Sunday, November 11, 2012

Draft Report - Nov 02, 2012

- Naka (WUB Control) 3-1, 7-3
- Jão (WB Aggro) 3-1, 6=2
- Kamila (UG Midrange) 3-1, 6-3
- André (UB Midrange) 2-1, 3-2
- Vitinho (UB Aggro-Milling) 1-4, 1-7
- Marcos (WG) 1-0, 2-1
- Mauro (BR Midrange) 0-3, 2-5
- Geraldo (WBR) 0-2, 0-4

As usual, the 3-person cycle on the top of the rankings shows up.

Some old theories claimed there was a rock-paper-scissors pattern between aggro, control and midrange. Aggro would develop too fast for control to keep up with, control would beat midrange due to being tuned to win attrition wars, while midrange would have a good matchup against aggro because the massive difference between the difference in card quality would quickly stanch a beatdown offensive, despite developing one or two turns later.

What we saw was exactly the opposite. Control won the match against aggro, which beat midrange, which completed the cycle by defeating control. These are the decklists and the counterpoints each one makes against the theory above.

WUB Control

5 Swamp
4 Plains
4 Island
Azorius Chancery
Celestial Colonnade
Jwar Isle Refuge
Esper Panorama

Sword of Body and Mind
Mimic Vat
Sphinx of Jwar Isle
Visara the Dreadful

Swords to Plowshares
Journey to Nowhere
Serrated Arrows
Devastation Tide

Raven's Crime
Gerrard's Verdict
Hymn to Tourach

Card Filtering
Demonic Tutor
Thirst for Knowledge
Careful Consideration

Animate Dead

Sphere of the Suns
Mother of Runes

Heavy in discard and efficient removal, this WUB control deck is built to abuse the graveyard and Mimic Vat. In one of the games I played with it, I was forced to Gerrard's Verdict myself to be able to reanimate Visara the Dreadful after a couple of mulligans, and still got close to winning. It has a couple of weaknesses though, the most obvious of them all being the lack of counterspells and mass removal.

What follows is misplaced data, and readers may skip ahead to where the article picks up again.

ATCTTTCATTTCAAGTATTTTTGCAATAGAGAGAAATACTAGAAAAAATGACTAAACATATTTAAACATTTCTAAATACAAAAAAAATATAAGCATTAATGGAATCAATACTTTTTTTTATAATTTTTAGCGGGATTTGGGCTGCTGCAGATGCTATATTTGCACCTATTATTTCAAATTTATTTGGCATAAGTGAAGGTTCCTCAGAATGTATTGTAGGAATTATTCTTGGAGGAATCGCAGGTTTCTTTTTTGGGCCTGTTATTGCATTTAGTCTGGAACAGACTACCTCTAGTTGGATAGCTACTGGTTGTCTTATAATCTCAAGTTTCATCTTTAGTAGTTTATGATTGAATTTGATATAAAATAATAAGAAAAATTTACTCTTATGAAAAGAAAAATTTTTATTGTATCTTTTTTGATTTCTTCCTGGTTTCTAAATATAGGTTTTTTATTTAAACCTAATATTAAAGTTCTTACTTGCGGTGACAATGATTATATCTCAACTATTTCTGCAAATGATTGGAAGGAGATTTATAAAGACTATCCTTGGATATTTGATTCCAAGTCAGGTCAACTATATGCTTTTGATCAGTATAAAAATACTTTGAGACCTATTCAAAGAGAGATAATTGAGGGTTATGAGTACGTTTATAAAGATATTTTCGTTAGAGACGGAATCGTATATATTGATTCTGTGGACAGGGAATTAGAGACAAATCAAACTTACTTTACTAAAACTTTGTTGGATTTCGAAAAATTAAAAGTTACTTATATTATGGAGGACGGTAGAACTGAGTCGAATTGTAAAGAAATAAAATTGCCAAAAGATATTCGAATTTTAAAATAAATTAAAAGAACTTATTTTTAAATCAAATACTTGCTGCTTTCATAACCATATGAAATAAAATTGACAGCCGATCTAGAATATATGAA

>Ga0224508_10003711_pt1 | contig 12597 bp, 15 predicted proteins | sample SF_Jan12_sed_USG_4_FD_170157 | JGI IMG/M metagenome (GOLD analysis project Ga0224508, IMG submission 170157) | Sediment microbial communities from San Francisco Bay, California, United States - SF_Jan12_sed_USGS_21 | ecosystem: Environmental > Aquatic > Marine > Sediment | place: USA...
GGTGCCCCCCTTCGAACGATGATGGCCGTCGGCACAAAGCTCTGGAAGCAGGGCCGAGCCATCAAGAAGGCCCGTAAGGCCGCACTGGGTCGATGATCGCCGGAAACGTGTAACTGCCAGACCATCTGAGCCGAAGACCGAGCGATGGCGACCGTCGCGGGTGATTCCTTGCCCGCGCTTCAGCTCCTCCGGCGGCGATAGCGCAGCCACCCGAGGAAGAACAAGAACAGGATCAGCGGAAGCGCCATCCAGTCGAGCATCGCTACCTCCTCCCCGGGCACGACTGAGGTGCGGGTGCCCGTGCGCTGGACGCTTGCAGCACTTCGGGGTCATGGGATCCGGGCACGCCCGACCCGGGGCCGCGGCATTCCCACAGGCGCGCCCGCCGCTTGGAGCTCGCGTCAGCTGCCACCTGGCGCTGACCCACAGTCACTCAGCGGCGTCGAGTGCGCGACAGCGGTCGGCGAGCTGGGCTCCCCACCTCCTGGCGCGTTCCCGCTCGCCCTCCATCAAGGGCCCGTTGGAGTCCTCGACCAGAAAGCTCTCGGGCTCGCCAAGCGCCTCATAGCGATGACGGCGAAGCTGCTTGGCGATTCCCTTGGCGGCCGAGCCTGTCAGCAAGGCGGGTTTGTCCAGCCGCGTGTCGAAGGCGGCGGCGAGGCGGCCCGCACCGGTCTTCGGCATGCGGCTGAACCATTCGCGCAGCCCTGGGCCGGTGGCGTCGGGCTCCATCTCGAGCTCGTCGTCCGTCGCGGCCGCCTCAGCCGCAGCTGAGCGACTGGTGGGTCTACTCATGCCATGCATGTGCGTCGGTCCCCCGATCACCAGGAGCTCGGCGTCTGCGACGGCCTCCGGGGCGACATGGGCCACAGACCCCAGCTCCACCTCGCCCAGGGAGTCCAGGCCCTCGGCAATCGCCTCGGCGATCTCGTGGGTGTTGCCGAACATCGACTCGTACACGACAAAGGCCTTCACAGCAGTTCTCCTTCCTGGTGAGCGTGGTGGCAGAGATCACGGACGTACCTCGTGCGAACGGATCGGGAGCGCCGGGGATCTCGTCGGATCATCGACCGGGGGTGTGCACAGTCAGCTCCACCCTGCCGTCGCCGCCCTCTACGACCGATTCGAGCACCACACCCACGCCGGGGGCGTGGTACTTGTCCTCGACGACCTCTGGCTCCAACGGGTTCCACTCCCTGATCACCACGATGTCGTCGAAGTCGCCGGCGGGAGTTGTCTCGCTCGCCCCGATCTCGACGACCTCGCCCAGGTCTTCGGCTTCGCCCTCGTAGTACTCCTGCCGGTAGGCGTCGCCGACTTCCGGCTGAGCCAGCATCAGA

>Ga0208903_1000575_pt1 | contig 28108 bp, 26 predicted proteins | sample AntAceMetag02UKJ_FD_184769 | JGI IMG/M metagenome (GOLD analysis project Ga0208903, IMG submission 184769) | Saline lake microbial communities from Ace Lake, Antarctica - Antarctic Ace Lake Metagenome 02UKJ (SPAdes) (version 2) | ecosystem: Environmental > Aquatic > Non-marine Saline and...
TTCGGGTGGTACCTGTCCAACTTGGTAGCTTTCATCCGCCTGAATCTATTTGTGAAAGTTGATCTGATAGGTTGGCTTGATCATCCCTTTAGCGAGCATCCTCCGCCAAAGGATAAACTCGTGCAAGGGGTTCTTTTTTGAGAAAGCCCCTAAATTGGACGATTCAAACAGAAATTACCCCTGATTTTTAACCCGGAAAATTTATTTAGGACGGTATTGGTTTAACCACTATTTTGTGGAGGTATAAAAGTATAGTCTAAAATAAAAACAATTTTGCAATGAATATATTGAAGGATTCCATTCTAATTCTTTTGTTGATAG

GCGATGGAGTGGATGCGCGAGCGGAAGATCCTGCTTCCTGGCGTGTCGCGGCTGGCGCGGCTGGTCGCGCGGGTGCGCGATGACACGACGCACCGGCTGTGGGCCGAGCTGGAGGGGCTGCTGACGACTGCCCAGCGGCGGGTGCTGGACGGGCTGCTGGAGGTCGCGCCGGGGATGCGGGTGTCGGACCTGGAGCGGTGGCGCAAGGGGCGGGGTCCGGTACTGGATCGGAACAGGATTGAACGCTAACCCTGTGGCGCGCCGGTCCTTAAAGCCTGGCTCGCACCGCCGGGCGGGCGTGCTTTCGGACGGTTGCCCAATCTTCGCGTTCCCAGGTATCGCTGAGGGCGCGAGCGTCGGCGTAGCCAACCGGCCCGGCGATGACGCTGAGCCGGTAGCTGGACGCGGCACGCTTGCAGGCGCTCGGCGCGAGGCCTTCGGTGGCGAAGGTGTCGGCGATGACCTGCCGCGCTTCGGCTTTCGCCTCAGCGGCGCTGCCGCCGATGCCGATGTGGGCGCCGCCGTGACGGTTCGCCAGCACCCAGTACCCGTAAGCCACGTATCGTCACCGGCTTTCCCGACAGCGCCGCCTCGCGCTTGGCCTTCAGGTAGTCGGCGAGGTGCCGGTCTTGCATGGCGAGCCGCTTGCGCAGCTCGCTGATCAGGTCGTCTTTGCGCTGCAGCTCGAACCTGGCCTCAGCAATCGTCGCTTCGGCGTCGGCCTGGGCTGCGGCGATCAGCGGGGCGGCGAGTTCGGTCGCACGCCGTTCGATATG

The deck managed to stall the WB beatdown deck quickly using cheap removal. The discard part of the deck played awkwardly in this matchup and some of it was swapped out during sideboarding for more removal. Serrated Arrows, Swords to Plowshares and Shriekmaw were very efficient stopping small critters, even though the match was tough.

What the deck most missed, though, was fatal for its midrange matchup: mass removal. Devastation Tide can buy some time, but it sure is no Wrath of God. In the end, the lack of powerful card advantage mechanisms, which was atypical for a control deck, caused its loss to midrange.

WB Aggro

8 Plains
7 Swamp
Caves of Koilos

Diregraf Ghoul
Elite Vanguard
Isamaru, Hound of Konda
Vampire Lacerator
Soltari Trooper
Child of Night
Benalish Cavalry
Blade Splicer
Phyrexian Rager
Emeria Angel

Tidehollow Sculler
Grand Abolisher
Goldmeadow Harrier
Hypnotic Specter

Mangara of Corondor

Creature Buffing
Flayer Husk
Dolmen Gate
Lightning Greaves
Loxodon Warhammer
Griffin Guide

Phyrexian Arena
Wrath of God

A very aggressive WB beatdown deck running 4 2-power 1-mana creatures capable of winning the game very quickly and consistently. About 2/3 of the deck was comprised of efficient creatures and the rest was mostly creature improvement and disruption to support the plan.

It used a handful of evasion creatures to get through the UG midrange's blockers. While it only had 4 cards with evasion, the pressure it exerted with the rest bought it time enough to kill with Soltari Trooper and Hypnotic Specter before the opponent had time to stabilize and turn the tide with their fatties.

On the other hand, the low cost/benefit of these evaders against a nearly creatureless deck and the inclusion of some slower cards in the deck like Wrath of God and Mangara of Corondor prevented it from being fast enough to overwhelm the WUB control deck, which had time enough to build up its defenses.

UG Midrange

7 Island
8 Forest
Halimar Depths
Flooded Grove
Simic Growth Chamber

Llanowar Elves
Joraga Treespeaker
Nest Invader
Mul Daya Channelers
Explosive Vegetation
Defense of the Heart

Scute Mob
Call of the Herd
Great Sable Stag
Wickerbough Elder